Getting the depth right

A question that often comes up in face to face workshops is a really good one that is also difficult to answer! The question is usually ‘what depth do I need to go into?’ and it will be with regards to one of the new areas of the course. My initial feeling was to relate the syllabus statement to the learning objectives. For example, in topic 11.3 (measurement and data processing – spectroscopic identification of organic compounds) we see that under ...

Oxygen

Dione - not something that you would probably hear about in everyday conversations bu tin the next few years this name may become one of the most important words in our language. Why? Well first of all, what is Dione? It is, in fact, one of Saturn's many moons. Image kindly reproduced according to the licence at: http://en.wikipedia.org/wiki/File:Dione3_cassini_big.jpg Why has it been thrust into the limelight? Well, it is thought that it has a thin layer of molecular oxygen around the moon. So what is ...

Superionic Water

  New Scientist magazine, 4th September 2010 Water is now thought to exist in a really exotic form in the centre of Uranus and Neptune. Image reproduced according to the licence at: http://en.wikipedia.org/wiki/File:Neptune.jpg Extremely high temperatures and high pressures mean that the water may behave like a solid and a liquid at the same time. The extreme conditions would mean that the water becomes ionised - oxygen ions would form a crystal like lattice that would allow hydrogen ions to flow through it. And the ...

Working out climate change using oxygen isotopes

  We are told that in the past the planet's atmosphere has been colder and warmer than it is today but how do scientists actually know this?   A variety of methods are used but one uses some straight forward (to understand - not necessarily carry out) chemistry. Oxygen has two stable isotopes, 16O and 18O. 16O evaporates faster than 18O so seawater will contain more 18O than 16O due to evaporation. The water will eventually make its way into rivers and back into the ...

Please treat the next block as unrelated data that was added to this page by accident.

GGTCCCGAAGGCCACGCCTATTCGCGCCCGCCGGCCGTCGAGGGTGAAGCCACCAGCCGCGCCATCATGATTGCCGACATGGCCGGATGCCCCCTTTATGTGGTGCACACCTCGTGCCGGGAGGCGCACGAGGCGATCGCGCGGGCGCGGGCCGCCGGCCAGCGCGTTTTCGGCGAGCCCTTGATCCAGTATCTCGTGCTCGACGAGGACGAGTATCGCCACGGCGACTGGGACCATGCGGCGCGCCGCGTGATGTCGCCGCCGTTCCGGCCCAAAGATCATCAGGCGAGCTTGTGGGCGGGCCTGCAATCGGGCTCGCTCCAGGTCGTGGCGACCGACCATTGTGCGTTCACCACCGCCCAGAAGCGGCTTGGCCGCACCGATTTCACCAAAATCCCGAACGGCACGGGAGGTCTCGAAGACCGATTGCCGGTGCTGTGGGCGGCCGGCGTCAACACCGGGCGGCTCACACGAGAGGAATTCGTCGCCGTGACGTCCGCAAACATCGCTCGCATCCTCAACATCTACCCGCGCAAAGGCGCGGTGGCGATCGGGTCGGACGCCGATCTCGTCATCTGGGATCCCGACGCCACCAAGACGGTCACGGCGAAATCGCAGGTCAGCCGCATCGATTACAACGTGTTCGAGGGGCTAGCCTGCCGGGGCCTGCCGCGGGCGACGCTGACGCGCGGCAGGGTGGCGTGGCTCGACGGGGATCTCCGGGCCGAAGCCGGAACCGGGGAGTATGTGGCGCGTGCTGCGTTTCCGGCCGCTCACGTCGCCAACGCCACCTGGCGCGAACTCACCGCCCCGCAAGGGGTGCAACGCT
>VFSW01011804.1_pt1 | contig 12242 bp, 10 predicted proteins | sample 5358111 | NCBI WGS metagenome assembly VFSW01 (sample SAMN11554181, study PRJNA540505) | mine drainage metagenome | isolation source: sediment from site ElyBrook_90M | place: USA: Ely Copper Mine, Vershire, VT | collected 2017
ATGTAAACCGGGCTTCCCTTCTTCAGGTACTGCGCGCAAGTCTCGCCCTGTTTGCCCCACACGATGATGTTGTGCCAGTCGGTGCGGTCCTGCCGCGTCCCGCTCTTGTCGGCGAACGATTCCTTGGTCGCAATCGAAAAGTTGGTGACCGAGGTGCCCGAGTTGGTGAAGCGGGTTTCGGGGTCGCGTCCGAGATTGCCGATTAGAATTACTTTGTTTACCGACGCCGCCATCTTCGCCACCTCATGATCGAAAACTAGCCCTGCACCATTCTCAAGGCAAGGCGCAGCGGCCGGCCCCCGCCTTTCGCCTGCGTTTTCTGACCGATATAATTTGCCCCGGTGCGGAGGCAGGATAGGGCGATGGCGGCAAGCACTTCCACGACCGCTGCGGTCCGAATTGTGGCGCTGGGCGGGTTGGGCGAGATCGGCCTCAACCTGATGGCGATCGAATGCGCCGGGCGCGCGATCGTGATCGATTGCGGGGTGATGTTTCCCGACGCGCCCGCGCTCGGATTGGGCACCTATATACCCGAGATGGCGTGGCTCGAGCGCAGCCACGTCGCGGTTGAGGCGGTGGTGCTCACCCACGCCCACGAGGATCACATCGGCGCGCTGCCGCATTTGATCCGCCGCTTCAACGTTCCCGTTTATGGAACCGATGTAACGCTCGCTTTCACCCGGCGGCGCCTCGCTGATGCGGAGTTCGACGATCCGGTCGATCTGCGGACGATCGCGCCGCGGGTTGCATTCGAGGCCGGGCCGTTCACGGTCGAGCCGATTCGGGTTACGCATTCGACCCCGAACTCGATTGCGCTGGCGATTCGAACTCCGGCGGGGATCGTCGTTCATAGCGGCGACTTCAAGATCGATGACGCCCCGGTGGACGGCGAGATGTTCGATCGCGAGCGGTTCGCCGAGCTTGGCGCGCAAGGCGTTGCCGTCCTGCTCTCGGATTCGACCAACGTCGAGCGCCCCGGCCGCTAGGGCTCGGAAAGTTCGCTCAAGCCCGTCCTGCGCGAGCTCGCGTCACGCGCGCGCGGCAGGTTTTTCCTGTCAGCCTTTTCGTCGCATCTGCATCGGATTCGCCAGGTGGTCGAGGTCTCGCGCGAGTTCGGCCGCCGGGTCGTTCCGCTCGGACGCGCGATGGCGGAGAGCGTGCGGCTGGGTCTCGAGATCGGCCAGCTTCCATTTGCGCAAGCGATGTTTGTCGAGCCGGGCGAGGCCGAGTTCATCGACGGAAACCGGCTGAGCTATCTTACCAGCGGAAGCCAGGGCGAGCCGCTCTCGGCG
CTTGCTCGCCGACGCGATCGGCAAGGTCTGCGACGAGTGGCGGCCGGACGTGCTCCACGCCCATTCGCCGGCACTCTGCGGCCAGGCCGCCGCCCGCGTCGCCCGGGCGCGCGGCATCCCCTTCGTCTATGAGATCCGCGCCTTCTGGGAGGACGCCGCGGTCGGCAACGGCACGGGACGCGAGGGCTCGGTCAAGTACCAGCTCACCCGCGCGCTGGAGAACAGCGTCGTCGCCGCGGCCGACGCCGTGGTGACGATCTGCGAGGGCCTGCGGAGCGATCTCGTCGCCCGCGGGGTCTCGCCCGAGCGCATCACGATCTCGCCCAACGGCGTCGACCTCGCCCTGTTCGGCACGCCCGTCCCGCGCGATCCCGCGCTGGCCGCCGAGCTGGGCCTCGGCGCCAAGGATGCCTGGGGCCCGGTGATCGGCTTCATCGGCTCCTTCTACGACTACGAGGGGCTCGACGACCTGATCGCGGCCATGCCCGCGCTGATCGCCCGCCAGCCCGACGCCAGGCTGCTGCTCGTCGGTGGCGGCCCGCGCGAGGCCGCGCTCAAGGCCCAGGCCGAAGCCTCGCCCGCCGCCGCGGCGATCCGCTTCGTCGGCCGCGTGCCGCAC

Iron (Fe)

  Iron is essential to all living things but in large quantities can be toxic - possibly leading to liver and kidney damage.   However, we need Iron for our blood - to form haemaglobin and carry oxygen. Males need 7mg daily and females 11mg but only 25% of what is in food is actually absorbed. It is estimated that 500 million people are anaemic through lack of Iron. Click here to see more: http://www.periodicvideos.com/videos/026.htm It is also the heaviest element that can be made ...

Fuel Cells

Fuel cells a type of electrochemical cell. They work on the idea that one day they could replace the inefficient conversion of fuels to heat (approx 40%)  and then electricity with a more efficient (approx 80 - 85%) and cleaner way of producing electricity. Water is produced as a 'waste' product.   They are different electrochemical cells to the ones you will have studied at IB as they are open systems - fuel (in the form of Hydrogen and Oxygen) must be ...